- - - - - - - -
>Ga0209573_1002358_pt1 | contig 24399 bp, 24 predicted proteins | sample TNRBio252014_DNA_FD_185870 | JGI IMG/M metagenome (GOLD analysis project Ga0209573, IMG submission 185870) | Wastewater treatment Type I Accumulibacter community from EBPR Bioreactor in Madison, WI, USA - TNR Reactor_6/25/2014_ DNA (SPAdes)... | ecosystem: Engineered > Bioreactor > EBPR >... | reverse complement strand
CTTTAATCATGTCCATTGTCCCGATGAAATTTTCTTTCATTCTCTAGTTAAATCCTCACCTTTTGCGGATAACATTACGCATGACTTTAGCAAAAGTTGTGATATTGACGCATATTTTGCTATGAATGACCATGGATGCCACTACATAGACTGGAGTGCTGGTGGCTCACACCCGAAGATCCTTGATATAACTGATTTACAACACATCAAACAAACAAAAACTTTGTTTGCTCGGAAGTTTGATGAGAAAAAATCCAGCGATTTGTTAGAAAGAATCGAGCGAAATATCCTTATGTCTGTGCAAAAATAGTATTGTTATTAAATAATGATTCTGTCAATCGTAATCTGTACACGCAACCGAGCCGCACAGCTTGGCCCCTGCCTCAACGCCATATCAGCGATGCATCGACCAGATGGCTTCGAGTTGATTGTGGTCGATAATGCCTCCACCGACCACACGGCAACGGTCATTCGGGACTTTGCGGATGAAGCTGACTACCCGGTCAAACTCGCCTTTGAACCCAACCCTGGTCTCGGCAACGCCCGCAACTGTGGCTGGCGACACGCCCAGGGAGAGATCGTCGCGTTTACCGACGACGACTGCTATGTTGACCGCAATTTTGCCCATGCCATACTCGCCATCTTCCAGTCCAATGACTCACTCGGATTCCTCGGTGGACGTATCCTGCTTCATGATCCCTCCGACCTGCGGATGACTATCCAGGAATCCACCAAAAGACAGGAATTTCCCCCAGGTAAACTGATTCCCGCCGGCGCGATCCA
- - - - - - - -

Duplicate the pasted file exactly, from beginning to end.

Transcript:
>Ga0209573_1002358_pt1 | contig 24399 bp, 24 predicted proteins | sample TNRBio252014_DNA_FD_185870 | JGI IMG/M metagenome (GOLD analysis project Ga0209573, IMG submission 185870) | Wastewater treatment Type I Accumulibacter community from EBPR Bioreactor in Madison, WI, USA - TNR Reactor_6/25/2014_ DNA (SPAdes)... | ecosystem: Engineered > Bioreactor > EBPR >... | reverse complement strand
CTTTAATCATGTCCATTGTCCCGATGAAATTTTCTTTCATTCTCTAGTTAAATCCTCACCTTTTGCGGATAACATTACGCATGACTTTAGCAAAAGTTGTGATATTGACGCATATTTTGCTATGAATGACCATGGATGCCACTACATAGACTGGAGTGCTGGTGGCTCACACCCGAAGATCCTTGATATAACTGATTTACAACACATCAAACAAACAAAAACTTTGTTTGCTCGGAAGTTTGATGAGAAAAAATCCAGCGATTTGTTAGAAAGAATCGAGCGAAATATCCTTATGTCTGTGCAAAAATAGTATTGTTATTAAATAATGATTCTGTCAATCGTAATCTGTACACGCAACCGAGCCGCACAGCTTGGCCCCTGCCTCAACGCCATATCAGCGATGCATCGACCAGATGGCTTCGAGTTGATTGTGGTCGATAATGCCTCCACCGACCACACGGCAACGGTCATTCGGGACTTTGCGGATGAAGCTGACTACCCGGTCAAACTCGCCTTTGAACCCAACCCTGGTCTCGGCAACGCCCGCAACTGTGGCTGGCGACACGCCCAGGGAGAGATCGTCGCGTTTACCGACGACGACTGCTATGTTGACCGCAATTTTGCCCATGCCATACTCGCCATCTTCCAGTCCAATGACTCACTCGGATTCCTCGGTGGACGTATCCTGCTTCATGATCCCTCCGACCTGCGGATGACTATCCAGGAATCCACCAAAAGACAGGAATTTCCCCCAGGTAAACTGATTCCCGCCGGCGCGATCCA